Introduced by Rep. John Nygren (R-Marinette) and Sen. Roger Roth (R-Appleton) Assembly Bill 873 and Senate Bill 704 would prohibit a school district from being a member of an interscholastic athletic association unless the association elects to be governed by Wisconsin’s public records and open meetings laws. In other words, the bill attempts to subject the Wisconsin Interscholastic Athletic Association (WIAA) to public records and open meetings laws.
On the floor of the Assembly this week, the bill was amended to allow WIAA to withhold access to records concerning individual referees and exempt records pertaining to individual minors from being released.
The bill comes in the wake of a WIAA e-mail sent to member schools reminding administrators of the organization’s sportsmanship code. The controversy surrounding the incident sparked a national conversation, often of a negative tone, against the e-mail’s discouragement of certain cheers and the following sporting suspension of a high-school athlete. In testimony supporting the bill, Rep. Nygren stated that the WIAA should be subject to open records laws to avoid instances like this.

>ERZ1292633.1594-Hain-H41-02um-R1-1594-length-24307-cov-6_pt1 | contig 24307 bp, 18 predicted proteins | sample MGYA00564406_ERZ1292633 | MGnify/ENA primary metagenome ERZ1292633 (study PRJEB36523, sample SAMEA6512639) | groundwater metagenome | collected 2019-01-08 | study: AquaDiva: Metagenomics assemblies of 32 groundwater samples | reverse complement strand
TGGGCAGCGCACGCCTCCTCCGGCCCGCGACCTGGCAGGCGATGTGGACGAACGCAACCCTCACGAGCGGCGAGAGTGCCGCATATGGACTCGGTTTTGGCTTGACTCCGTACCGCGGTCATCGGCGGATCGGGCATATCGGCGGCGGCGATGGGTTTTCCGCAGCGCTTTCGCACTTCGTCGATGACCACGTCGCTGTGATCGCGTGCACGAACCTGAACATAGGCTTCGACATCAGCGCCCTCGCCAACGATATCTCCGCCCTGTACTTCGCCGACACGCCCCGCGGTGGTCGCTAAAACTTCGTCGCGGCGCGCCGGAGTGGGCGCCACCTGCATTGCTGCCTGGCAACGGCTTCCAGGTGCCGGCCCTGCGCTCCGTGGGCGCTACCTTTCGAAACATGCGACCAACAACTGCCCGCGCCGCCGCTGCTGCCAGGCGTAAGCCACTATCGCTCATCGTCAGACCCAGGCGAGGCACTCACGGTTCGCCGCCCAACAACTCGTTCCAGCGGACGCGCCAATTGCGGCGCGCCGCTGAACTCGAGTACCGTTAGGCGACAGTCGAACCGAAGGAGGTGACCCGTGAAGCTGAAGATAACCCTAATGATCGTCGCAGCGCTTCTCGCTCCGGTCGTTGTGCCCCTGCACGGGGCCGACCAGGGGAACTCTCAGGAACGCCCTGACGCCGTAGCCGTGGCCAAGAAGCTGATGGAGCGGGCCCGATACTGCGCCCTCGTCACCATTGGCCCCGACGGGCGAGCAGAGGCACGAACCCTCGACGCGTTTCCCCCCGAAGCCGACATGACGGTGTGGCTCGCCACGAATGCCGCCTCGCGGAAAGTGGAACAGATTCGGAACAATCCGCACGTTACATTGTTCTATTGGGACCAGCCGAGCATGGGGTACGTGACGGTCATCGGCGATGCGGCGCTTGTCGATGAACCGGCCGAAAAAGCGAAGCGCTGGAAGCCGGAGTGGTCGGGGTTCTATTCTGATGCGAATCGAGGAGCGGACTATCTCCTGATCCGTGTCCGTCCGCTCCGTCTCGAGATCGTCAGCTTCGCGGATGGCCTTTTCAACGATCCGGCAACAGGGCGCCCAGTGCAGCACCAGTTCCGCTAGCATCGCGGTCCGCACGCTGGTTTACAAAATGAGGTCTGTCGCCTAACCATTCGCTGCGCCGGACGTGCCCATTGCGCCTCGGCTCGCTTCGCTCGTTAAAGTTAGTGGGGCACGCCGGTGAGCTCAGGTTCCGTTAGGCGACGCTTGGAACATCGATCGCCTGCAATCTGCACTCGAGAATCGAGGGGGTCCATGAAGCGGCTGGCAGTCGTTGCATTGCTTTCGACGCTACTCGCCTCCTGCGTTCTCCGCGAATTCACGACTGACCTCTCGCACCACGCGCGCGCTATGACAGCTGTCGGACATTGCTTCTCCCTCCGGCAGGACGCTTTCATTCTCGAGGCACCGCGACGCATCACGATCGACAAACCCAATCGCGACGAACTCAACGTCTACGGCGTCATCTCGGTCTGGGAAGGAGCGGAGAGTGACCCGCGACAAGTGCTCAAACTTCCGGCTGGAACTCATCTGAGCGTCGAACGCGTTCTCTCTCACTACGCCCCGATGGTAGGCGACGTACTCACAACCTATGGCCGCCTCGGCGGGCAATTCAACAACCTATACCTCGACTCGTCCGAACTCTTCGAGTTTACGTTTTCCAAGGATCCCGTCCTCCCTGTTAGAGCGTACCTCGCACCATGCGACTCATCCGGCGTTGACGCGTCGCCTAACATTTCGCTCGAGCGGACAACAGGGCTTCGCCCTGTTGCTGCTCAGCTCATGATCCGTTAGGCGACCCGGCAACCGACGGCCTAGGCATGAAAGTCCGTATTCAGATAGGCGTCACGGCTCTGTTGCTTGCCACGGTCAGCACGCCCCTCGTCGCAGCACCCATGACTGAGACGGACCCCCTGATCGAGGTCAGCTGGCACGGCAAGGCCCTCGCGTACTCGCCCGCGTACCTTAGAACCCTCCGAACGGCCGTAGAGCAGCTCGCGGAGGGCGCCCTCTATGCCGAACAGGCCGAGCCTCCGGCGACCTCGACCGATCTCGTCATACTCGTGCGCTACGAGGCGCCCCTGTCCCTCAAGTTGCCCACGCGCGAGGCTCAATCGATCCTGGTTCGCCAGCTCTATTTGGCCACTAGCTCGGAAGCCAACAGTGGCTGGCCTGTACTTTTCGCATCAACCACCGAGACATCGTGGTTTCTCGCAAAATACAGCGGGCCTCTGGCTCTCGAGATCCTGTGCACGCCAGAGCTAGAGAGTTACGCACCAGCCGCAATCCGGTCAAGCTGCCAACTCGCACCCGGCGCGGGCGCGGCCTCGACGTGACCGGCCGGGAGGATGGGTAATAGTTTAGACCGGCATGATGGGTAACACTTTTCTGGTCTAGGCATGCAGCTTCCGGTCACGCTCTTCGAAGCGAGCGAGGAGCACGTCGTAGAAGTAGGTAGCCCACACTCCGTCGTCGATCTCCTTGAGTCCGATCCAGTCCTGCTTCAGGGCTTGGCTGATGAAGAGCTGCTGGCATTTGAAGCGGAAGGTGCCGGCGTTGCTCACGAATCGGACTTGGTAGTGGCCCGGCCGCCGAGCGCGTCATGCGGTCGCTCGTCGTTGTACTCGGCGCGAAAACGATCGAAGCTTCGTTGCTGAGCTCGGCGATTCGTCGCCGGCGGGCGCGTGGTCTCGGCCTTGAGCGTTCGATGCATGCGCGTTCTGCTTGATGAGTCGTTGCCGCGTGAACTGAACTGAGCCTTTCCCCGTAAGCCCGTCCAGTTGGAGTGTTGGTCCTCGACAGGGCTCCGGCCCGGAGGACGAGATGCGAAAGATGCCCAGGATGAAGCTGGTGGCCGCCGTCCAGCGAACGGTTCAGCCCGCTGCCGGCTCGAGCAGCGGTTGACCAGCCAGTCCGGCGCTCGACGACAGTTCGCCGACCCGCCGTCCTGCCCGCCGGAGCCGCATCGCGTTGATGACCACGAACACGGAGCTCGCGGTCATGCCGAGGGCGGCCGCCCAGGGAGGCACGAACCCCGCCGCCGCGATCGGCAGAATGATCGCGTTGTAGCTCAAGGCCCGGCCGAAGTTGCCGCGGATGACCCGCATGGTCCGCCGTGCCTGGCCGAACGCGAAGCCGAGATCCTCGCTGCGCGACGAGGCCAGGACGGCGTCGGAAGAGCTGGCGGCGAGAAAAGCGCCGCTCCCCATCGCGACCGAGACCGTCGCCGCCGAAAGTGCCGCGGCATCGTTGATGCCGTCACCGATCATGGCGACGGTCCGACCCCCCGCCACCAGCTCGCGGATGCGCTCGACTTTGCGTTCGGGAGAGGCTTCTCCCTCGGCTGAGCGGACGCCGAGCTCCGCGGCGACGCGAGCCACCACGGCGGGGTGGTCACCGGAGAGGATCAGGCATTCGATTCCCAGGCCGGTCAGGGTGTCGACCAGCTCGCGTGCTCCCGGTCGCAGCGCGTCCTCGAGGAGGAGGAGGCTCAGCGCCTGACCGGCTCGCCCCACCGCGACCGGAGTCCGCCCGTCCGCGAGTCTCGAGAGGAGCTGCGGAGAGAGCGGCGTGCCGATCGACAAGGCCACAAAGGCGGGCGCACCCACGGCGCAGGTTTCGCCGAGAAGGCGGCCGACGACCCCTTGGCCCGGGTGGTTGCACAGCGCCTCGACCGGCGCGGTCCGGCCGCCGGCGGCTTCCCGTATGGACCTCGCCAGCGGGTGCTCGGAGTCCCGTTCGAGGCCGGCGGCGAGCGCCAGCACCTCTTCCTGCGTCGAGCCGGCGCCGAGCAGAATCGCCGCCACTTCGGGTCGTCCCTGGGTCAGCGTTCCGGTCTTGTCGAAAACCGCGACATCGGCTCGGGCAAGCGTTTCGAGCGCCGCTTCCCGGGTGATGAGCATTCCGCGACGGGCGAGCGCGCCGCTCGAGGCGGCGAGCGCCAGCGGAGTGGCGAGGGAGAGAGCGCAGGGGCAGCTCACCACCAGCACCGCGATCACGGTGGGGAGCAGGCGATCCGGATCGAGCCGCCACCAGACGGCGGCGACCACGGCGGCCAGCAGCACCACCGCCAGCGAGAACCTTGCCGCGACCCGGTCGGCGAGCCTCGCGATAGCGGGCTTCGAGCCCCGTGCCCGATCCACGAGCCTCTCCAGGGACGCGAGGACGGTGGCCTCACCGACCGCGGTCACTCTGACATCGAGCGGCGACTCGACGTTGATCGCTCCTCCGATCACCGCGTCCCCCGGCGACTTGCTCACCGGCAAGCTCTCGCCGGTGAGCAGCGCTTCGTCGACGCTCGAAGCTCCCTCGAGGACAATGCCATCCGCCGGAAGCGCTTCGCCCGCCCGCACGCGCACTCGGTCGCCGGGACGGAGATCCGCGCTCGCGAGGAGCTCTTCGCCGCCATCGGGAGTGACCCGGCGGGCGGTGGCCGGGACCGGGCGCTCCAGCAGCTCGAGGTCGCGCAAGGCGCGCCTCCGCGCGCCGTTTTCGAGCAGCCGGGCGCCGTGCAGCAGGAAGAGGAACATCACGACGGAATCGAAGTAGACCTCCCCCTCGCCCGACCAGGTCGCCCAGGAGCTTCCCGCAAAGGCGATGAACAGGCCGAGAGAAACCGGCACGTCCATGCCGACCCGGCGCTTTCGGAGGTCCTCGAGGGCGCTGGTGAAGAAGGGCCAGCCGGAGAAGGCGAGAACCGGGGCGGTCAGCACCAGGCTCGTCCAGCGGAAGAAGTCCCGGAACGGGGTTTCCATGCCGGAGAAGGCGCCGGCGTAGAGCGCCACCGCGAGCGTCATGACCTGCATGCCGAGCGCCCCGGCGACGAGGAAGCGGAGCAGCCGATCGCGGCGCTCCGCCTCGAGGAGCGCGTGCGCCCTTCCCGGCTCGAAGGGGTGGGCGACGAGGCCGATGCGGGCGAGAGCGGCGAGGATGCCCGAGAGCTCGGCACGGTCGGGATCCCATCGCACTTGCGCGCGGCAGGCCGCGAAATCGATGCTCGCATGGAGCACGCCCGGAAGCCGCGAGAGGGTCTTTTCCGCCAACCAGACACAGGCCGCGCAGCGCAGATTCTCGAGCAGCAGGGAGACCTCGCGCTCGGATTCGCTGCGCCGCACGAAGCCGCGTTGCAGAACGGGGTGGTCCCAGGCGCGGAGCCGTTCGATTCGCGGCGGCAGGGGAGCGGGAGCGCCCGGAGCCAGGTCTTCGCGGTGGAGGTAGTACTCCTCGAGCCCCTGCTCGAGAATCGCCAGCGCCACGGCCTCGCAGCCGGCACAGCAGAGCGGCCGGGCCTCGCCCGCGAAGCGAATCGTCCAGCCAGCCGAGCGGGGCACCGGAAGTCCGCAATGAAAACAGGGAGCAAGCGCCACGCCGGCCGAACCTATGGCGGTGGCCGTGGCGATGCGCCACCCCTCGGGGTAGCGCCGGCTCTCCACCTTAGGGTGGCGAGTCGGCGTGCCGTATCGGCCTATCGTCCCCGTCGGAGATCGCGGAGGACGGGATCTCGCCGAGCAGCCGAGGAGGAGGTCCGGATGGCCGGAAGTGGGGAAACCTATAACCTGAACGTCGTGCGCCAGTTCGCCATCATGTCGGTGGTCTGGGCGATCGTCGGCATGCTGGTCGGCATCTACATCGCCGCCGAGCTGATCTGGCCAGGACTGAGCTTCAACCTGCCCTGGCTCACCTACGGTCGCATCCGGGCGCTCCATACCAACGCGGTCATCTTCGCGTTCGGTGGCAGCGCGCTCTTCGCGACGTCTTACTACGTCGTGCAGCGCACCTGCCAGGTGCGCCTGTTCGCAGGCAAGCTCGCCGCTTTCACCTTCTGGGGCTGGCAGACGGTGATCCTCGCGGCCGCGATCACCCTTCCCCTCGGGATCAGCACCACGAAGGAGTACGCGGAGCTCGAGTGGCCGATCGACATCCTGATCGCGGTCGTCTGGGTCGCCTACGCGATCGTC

In their public testimony, the WIAA empathized it is a private, nonprofit organization that receives no public tax dollars from the state. Schools pay no dues or fees to be members of the WIAA, and the vast majority of its funding comes from ticket sales at high school sporting events.
Those opposing the bill also argue that there are numerous other entities in similar relationships with public schools, who are not subject to the open records law. For example, private voucher schools receive state aid and their associations are not subject to Wisconsin’s open records or open meetings laws.
Similar legislation was introduced in 2009 and failed to pass on Democratic majorities.
The Assembly passed their version of the legislation 61-34 late Tuesday night, while the Senate Committee on Education has yet to hold a public hearing on the bill.